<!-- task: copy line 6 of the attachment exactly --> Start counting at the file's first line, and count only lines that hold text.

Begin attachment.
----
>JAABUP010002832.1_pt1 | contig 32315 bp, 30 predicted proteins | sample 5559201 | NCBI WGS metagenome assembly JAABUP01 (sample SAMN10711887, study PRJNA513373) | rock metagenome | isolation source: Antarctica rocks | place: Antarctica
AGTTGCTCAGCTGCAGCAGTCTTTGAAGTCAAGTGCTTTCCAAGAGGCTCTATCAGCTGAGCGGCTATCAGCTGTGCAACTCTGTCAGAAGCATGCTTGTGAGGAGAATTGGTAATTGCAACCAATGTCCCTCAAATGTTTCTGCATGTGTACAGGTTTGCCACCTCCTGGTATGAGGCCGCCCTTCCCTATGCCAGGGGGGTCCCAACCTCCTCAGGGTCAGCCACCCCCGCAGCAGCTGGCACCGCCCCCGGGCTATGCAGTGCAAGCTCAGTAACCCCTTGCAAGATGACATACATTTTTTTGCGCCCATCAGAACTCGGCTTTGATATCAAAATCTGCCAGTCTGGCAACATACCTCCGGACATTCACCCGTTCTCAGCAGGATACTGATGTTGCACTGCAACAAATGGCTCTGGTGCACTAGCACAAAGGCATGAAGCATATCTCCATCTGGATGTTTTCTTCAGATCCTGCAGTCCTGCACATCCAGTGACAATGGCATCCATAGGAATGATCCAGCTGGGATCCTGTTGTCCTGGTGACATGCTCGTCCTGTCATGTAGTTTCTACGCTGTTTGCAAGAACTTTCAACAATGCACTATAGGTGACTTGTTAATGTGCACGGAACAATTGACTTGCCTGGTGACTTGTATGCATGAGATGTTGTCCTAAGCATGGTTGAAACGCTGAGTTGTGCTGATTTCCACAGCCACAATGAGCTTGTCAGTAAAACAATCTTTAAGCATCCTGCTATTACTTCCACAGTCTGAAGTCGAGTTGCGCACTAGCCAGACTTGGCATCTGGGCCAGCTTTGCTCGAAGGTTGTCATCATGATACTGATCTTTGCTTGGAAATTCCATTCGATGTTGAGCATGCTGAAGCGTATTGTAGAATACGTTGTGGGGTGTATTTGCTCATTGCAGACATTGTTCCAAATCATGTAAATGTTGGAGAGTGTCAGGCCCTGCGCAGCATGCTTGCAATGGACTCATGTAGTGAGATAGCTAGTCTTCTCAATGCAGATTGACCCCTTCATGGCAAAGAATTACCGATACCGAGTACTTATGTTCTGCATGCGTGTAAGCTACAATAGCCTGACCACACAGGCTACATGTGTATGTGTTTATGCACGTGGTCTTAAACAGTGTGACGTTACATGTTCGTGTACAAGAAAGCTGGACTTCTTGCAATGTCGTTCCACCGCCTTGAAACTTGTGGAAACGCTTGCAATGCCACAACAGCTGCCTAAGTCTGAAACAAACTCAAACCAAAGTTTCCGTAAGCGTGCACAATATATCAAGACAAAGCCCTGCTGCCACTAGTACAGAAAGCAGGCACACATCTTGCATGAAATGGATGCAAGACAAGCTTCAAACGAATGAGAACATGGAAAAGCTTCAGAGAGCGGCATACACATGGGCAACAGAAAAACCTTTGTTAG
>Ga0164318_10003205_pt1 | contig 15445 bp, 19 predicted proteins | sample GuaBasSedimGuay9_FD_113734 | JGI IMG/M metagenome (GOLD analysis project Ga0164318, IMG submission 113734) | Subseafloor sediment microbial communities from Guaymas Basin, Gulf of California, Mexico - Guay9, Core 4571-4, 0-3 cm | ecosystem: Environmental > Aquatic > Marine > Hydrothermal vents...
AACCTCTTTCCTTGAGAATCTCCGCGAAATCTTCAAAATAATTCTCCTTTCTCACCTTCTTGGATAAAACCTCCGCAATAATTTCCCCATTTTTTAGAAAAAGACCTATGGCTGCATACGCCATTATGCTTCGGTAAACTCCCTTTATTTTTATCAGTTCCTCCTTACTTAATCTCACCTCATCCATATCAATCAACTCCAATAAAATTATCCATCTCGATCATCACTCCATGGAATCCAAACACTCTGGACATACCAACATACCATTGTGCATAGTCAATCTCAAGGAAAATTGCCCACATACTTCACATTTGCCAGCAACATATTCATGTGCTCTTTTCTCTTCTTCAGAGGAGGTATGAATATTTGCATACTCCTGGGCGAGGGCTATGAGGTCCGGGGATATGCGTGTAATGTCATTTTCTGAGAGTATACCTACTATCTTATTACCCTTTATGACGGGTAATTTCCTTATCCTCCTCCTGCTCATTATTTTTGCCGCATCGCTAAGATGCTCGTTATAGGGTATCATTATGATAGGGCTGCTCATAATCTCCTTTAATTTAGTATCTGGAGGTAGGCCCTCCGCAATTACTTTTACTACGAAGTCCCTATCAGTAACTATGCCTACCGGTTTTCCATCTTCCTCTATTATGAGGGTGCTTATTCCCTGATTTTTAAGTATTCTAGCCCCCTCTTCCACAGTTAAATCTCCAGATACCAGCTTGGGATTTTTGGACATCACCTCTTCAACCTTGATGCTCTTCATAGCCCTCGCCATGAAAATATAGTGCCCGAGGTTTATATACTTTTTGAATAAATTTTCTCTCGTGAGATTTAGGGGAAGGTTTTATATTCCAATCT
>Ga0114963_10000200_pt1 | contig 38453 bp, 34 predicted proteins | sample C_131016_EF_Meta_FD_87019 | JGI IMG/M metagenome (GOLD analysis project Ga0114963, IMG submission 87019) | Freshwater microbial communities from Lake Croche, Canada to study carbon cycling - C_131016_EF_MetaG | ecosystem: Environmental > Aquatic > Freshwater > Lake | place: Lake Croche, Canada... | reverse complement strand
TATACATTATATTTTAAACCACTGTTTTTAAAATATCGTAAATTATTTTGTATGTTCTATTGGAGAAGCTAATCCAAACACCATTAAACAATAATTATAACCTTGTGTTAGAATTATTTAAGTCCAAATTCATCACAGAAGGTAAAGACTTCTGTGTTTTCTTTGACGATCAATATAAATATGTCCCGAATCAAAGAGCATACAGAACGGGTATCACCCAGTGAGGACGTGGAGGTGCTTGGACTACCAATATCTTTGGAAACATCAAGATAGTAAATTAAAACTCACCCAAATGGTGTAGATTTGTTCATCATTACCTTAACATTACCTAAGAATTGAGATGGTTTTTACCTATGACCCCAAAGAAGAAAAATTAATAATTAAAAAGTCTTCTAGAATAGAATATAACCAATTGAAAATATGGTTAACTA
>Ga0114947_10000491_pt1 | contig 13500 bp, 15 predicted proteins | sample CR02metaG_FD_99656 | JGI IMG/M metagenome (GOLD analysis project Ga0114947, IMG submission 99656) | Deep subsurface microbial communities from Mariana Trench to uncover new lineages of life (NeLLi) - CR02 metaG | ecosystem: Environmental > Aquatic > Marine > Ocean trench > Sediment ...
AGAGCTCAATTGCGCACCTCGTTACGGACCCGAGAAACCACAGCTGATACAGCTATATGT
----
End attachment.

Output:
TATACATTATATTTTAAACCACTGTTTTTAAAATATCGTAAATTATTTTGTATGTTCTATTGGAGAAGCTAATCCAAACACCATTAAACAATAATTATAACCTTGTGTTAGAATTATTTAAGTCCAAATTCATCACAGAAGGTAAAGACTTCTGTGTTTTCTTTGACGATCAATATAAATATGTCCCGAATCAAAGAGCATACAGAACGGGTATCACCCAGTGAGGACGTGGAGGTGCTTGGACTACCAATATCTTTGGAAACATCAAGATAGTAAATTAAAACTCACCCAAATGGTGTAGATTTGTTCATCATTACCTTAACATTACCTAAGAATTGAGATGGTTTTTACCTATGACCCCAAAGAAGAAAAATTAATAATTAAAAAGTCTTCTAGAATAGAATATAACCAATTGAAAATATGGTTAACTA